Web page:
The following explanations and examples will help familiarize you with the basic formatting requirements of MLA Style and the different standards for notation that MLA writers are expected to use. Pay attention to even the small details from basic paper layout to abbreviations to punctuation and spacing.

    A well formatted essay sends a positive message to the reader that the writer has invested care, time, and attention into crafting the essay.

    General Formatting

    • Essay is double-spaced
    • A standard font is used (e.g. Times New Roman), font size 12
    • There are 1 inch margins at the top, sides and bottom of the paper
    • There are no extra spaces between the paragraphs, just a half inch indent at the beginning of each paragraph
    • There is a MLA formatted title page with the following information in the top left corner of the paper:
      • Student name
      • Instructor name
      • Course title
      • Date
    • There is MLA style numbering on each page in the top right with student’s last name and page number (e.g. Smith 1)
    • Essay meets the minimum page requirement
    Example: General Formatting

    Bell 1

    Rachel Bell
    Professor Karen Wong
    English 100
    21 June 2014


    America’s Weak Work Ethic: Learning a Lesson from Malcolm X

    Malcolm X in the excerpt “Learning to Read” from The Autobiography of Malcolm X shows that reading and writing are paths to self-confidence, empowerment and liberation. He also shows a level of dogged determination that has become increasingly atypical. The characteristics that he shows of not giving up even in the face of overwhelming odds and applying good old-fashioned, and often tedious and repetitive, hard work and persistence have become frighteningly rare in the U.S. today where people have bloated senses of entitlement. People today often feel that things should be given rather than earned. No need to study acting for years, act in play after play honing your craft, or learn different dialects and accents to play diverse and convincing characters. Instead, you can become rich and famous overnight by starring in a reality show without a shred of talent. The repeated message that we should be richly rewarded for doing nothing or for just being ourselves causes people to not pursue the healthy and character building paths of hard work. As a result, we become paralyzed in disappointment when we don’t get what we think we deserve, and we become a nation of discontents that do nothing and don’t care. If we keep devaluing the slow path of hard work, we’re going to become increasingly uneducated, unmotivated, apathetic, and better controlled by advertisers, politicians, and in the changing global climate, other countries.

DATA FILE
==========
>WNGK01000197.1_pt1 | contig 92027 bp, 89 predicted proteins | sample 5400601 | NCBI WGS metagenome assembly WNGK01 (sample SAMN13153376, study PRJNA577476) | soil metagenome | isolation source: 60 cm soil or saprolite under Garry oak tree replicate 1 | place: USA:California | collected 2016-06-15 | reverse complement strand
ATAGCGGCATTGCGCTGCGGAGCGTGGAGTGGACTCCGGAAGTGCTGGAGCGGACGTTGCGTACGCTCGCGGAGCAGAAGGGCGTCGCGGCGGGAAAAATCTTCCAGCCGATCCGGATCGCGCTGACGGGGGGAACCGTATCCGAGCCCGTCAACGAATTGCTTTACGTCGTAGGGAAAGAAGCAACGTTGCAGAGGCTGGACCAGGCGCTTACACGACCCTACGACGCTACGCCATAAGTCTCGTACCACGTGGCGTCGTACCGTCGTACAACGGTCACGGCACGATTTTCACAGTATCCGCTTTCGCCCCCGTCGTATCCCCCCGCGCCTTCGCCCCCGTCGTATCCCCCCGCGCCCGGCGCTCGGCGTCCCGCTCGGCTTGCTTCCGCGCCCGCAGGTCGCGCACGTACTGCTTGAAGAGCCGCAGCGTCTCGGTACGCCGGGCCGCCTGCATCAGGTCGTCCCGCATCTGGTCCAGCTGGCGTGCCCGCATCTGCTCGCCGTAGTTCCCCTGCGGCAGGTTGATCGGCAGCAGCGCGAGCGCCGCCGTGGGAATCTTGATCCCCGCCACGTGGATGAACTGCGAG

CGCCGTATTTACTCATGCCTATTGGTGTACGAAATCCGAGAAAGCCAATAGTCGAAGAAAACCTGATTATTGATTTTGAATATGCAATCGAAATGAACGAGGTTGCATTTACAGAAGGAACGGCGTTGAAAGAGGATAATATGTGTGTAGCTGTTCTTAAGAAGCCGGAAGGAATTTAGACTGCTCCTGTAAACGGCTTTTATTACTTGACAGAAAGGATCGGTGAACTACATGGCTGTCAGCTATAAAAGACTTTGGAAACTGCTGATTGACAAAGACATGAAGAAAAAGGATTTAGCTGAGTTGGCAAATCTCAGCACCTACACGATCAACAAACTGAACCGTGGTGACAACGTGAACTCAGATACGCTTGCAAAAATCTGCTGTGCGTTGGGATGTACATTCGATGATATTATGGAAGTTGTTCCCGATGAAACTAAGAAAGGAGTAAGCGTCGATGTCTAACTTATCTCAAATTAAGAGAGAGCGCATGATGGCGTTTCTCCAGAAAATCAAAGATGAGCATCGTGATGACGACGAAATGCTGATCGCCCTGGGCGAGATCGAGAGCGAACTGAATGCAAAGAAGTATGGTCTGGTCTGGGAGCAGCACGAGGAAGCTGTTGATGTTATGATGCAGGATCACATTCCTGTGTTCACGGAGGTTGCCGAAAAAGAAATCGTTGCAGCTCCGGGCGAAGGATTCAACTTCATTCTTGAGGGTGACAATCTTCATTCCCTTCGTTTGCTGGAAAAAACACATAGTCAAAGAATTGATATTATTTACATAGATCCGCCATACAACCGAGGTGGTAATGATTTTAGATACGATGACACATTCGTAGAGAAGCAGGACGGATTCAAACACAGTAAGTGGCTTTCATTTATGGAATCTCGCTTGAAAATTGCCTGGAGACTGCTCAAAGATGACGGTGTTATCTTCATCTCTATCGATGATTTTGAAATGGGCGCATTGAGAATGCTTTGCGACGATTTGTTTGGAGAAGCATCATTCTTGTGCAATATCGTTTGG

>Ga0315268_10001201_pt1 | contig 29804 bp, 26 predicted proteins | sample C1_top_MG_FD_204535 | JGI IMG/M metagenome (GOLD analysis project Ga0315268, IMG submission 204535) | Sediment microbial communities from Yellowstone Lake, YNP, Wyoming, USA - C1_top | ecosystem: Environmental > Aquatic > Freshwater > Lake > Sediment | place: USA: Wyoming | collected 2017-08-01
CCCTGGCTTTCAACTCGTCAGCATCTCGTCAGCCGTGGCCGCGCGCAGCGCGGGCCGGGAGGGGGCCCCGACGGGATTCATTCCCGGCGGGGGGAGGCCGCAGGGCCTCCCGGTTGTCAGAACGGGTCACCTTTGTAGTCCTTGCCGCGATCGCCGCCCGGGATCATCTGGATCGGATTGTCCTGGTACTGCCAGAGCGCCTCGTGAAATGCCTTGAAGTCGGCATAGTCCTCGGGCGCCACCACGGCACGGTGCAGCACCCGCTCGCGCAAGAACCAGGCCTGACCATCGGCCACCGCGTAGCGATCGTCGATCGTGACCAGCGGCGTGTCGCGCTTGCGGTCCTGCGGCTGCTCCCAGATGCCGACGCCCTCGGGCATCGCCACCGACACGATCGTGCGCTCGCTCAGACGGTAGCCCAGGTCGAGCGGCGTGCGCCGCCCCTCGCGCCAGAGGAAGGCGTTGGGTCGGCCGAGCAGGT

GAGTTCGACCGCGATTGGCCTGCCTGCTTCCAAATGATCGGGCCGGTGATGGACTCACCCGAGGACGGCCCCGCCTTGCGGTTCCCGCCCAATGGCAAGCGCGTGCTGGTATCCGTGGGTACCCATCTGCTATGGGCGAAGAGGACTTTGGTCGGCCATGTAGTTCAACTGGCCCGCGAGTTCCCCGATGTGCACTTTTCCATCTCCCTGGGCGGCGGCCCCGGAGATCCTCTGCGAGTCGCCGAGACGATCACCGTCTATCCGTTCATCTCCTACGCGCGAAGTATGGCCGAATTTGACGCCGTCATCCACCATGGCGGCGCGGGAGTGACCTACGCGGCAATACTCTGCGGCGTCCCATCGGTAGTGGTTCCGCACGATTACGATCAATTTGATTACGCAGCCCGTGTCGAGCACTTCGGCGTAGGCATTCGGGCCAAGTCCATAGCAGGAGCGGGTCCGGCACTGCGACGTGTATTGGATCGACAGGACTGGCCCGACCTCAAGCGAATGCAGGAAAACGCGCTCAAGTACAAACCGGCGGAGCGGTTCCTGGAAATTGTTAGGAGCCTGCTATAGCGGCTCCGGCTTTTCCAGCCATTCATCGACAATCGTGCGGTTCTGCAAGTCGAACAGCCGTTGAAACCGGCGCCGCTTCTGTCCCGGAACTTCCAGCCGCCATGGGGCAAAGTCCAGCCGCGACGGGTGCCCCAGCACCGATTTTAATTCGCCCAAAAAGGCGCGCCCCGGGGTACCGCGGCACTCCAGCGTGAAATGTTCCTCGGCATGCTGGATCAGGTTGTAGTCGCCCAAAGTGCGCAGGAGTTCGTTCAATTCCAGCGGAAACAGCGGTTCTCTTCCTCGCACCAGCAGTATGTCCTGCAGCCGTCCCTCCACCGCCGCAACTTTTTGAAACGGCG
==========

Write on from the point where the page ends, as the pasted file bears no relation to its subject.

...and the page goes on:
The diligence and persistent effort Malcolm X showed in learning to read has become disappointingly rare. Malcolm X in his autobiography tells us that when he went to prison, he could hardly read or write. He decided the way to improve would be to copy the entire dictionary word for word by hand. He said to copy just the first page alone took an entire day. The next day he reviewed all